Confessions from a Tired Reader


It’s time for some not-so-juicy confessions here at The 100 Greatest Books Challenge. I am cracking open the door to my soul today for no less than four reasons:

1. It’s important to tell the truth (though it’s equally important to tell it nicely).
2. Confessions are great for bonding, and I think we could stand to get to know each other better.
3. I have a debilitating condition wherein no lid can contain my emotions except in dire professional situations.
4. I couldn’t keep these confessions to myself any longer (see #3), and I’m desperate for some help.

I am hopeful that good will come of this, and very confident that it sort of maybe might. Here we go.

Confession #1: Sometimes I worry that reading (and writing about) classic literature is unforgivably pretentious. 

I am devotedly anti-snobbery, especially when it comes to books. I actively address the classics with irreverence in an attempt to shrink their overlarge heads. I read and discuss all kinds of books on my blog. I take time out to fight against book-shaming.

But the very idea of The 100 Greatest Books Challenge is, perhaps, irredeemably snooty to some. And, as an anxiety-inclined person, I find this occasionally distracting. Then I think, “Who cares? Nobody is even paying attention to me, probably,” and move on with my life.

And then I worry about it all over again a few days later.

Confession #2: Sometimes I think I’m reading the same thing over and over again. 

The Awakening is basically Anna Karenina, which is basically Madame Bovary. And while—honest to God—I enjoyed all three, I would also enjoy reading about a woman who doesn’t have an extramarital affair and then kill herself.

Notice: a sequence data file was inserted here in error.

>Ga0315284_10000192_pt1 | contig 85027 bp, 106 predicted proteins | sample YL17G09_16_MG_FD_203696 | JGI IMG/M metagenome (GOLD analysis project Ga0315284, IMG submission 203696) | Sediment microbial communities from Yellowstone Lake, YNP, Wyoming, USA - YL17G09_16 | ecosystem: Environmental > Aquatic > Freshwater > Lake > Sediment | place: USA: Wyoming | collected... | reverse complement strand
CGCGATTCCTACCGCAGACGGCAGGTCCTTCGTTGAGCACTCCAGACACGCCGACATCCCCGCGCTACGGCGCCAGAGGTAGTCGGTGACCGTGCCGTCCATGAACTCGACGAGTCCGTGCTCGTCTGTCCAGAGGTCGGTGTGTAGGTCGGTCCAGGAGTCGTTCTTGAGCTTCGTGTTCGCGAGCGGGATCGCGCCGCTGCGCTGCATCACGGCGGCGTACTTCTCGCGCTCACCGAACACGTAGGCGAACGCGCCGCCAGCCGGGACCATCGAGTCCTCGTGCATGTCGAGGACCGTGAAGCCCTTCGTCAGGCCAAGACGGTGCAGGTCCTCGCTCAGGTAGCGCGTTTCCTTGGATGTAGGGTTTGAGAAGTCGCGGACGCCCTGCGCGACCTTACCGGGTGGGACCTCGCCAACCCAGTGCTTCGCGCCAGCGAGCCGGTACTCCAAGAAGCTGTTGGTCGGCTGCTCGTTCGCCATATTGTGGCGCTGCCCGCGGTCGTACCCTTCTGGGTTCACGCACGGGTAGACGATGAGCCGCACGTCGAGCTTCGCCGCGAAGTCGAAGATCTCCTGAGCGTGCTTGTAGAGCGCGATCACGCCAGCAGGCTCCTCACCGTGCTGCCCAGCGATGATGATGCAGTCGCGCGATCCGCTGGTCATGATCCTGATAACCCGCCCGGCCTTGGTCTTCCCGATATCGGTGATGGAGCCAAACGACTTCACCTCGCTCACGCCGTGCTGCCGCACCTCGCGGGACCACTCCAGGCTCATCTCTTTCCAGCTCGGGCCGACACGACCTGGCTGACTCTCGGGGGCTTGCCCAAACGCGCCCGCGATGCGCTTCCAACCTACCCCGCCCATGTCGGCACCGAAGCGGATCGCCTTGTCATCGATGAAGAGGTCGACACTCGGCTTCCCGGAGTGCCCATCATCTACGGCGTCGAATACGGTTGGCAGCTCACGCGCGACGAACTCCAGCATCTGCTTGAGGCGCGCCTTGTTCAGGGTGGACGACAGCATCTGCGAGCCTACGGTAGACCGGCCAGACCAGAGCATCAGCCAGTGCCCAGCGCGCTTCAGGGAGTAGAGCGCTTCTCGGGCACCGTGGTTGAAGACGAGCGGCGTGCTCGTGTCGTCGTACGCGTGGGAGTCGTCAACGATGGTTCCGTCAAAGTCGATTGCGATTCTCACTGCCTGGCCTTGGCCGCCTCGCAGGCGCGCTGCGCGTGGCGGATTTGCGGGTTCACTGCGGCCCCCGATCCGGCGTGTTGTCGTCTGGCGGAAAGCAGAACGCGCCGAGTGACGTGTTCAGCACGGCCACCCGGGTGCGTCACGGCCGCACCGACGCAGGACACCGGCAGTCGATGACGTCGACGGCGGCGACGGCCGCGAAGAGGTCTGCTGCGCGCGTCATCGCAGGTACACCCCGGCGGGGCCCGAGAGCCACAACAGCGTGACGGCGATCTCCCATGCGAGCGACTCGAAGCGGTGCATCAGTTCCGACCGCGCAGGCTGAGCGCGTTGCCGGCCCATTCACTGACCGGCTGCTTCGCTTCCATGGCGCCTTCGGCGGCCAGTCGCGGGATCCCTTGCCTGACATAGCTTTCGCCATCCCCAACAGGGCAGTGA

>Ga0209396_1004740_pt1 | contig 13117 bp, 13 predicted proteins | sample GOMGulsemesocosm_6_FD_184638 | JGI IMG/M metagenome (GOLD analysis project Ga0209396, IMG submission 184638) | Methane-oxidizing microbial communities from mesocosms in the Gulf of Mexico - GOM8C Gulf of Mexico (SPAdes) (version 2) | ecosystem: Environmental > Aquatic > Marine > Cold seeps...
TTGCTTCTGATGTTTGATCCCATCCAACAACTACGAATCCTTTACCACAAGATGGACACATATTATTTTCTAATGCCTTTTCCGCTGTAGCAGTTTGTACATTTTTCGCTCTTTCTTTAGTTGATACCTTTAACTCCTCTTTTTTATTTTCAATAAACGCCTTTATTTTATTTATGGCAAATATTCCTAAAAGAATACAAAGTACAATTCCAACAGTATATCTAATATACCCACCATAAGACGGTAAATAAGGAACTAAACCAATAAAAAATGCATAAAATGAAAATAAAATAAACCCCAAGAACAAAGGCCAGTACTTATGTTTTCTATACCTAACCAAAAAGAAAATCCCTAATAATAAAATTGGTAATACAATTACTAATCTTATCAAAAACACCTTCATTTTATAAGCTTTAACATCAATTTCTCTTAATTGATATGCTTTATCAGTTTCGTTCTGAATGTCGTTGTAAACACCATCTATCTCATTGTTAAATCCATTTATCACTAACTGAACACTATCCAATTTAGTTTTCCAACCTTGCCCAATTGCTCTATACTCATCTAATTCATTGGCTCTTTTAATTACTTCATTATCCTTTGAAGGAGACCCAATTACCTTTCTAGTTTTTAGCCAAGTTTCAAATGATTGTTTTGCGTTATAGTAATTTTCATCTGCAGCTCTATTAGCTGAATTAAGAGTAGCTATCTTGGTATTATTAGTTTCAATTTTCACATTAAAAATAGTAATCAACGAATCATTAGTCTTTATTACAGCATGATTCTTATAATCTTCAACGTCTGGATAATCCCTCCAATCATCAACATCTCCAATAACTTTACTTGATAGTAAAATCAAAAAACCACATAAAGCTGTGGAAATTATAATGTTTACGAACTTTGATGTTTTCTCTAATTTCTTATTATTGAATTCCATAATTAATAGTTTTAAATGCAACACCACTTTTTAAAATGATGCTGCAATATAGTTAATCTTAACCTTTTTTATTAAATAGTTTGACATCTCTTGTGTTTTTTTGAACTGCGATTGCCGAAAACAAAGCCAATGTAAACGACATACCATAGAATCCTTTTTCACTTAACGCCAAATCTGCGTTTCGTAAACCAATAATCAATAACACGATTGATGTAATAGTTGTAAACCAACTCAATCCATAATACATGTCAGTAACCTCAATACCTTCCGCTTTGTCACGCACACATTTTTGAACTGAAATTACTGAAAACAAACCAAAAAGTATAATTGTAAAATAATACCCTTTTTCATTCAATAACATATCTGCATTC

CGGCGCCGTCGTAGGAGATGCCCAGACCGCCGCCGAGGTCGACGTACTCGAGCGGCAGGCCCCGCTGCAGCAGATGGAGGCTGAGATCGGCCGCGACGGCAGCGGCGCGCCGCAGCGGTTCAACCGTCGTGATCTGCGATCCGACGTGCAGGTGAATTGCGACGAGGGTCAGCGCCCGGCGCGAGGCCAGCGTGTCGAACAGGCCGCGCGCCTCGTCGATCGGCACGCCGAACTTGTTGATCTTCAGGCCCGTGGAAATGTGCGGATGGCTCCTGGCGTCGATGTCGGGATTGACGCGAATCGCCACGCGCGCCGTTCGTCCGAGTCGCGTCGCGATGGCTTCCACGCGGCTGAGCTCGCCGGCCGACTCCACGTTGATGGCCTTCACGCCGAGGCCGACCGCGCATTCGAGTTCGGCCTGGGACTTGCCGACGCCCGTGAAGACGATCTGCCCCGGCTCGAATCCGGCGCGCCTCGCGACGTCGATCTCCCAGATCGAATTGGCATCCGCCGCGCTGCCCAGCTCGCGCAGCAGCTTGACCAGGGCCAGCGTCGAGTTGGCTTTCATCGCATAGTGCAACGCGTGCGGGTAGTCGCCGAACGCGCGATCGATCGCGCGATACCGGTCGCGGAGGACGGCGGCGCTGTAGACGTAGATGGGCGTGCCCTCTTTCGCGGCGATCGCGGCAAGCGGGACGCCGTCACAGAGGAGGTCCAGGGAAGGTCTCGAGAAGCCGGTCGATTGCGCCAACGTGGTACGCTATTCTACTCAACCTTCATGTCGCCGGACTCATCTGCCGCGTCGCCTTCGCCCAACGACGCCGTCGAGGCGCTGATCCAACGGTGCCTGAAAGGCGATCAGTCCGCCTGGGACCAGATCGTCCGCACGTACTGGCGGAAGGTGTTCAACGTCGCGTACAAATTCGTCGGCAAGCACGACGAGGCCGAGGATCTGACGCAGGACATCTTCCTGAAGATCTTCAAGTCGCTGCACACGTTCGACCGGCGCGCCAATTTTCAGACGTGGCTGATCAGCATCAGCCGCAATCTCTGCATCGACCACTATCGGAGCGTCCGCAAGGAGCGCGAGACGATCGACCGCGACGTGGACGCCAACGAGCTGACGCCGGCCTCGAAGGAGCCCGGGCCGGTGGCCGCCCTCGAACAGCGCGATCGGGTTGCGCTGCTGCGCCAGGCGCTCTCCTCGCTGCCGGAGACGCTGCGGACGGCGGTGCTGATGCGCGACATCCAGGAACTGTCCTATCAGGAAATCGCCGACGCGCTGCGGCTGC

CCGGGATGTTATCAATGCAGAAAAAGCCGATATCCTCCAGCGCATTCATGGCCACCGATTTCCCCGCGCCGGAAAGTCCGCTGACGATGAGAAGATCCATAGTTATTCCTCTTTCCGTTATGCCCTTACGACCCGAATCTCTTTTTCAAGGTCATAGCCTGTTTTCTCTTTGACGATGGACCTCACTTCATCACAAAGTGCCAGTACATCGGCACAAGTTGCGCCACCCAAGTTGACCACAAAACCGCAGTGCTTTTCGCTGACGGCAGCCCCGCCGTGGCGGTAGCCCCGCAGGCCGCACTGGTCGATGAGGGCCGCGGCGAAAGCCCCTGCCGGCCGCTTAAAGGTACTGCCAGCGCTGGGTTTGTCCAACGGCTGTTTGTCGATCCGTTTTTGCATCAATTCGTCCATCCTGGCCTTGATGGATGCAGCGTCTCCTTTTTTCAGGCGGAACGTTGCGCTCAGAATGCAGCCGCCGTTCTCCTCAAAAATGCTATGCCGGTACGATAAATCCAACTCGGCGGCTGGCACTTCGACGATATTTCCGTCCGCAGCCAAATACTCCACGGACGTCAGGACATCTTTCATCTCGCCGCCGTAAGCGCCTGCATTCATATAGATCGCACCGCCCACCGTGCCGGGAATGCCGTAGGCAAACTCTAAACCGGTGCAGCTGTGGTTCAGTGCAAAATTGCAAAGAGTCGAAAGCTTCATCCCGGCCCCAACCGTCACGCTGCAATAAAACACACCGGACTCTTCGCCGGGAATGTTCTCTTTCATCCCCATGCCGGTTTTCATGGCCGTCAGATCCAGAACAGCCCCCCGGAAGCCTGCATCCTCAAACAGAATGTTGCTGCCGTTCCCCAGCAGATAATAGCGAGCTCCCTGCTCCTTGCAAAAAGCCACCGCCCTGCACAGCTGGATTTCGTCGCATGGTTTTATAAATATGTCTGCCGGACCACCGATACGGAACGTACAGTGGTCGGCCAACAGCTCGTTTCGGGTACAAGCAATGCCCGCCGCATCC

Similarly, there’s lots of overlap among the 19th-century Brit lit I’ve encountered. And if you asked me 30 years from now, I’m not sure I could tell you the difference between The Iliad, The Odyssey, and The Aeneid.

Criticism of the classics is, I’ve discovered, unpopular in many (often snobby) circles. People are very attached to books they’ve enjoyed, books that have moved them, or books they pretend to like for status. But I’m committed to My Truth, or some shit—and often, My Truth is “Didn’t I already read this book?”

So there. I said it. I hope you can handle My Truth.

Confession #3: Sometimes the classics bore me to the point of revulsion.

The appeal of reading the classics as an adult—at least, for me—is the minimum guarantee of quality. I like to read excellent writing, and I don’t like to waste my time on not-excellent writing.

There almost never is one, though—a minimum guarantee of quality, I mean. Not even with the classics. We’re all far too picky to like everything we read, no matter how much we want to. So, inevitably, there are classics that read to me as offensively dull. Belligerently, in-my-face, asking-for-it dull. And, inevitably, my motivation starts to wilt on the stem as my eyes casually melt out of my face.

This is how I’m feeling now, (not-so-)incidentally. I’m currently midway through three classics, and I’m currently finding each of them insufferable. One of them started out well enough, but has since repeated itself over and over on a long, tedious loop. The second was described by many Amazon reviewers as “hilarious,” despite putting me to sleep on the subway more than once. The third might be interesting if I weren’t listening to the audiobook—but I refuse to give it up and switch to paperback. Audiobooks aren’t cheap.

I am finally admitting to my current readerly resentment because:

a) I wouldn’t want anyone to think The Challenge is easy/smooth/overflowing with previously unimagined delights,

and, more importantly,

b) I’d rather do something than just complain about it.

With this in mind, I’ve carried out some careful basic research. It turns out that much of the advice around goal-chasing is predictable: Define your reasons for pursuing your goal, and remind yourself of them often. Find a way to make it fun. Reward yourself along the way. Visualize the result.

Some of these are (sort of) applicable to a reading challenge (I guess). One useful strategy I’ve invoked is outlined in this Forbes article: Break down a long-term goal into smaller, easier pieces. Obviously, my goal of reading 100 classics has already been broken down into smaller pieces called “books.” But even within that framework, I can divide my approach into simpler steps like “read 25 pages a day.”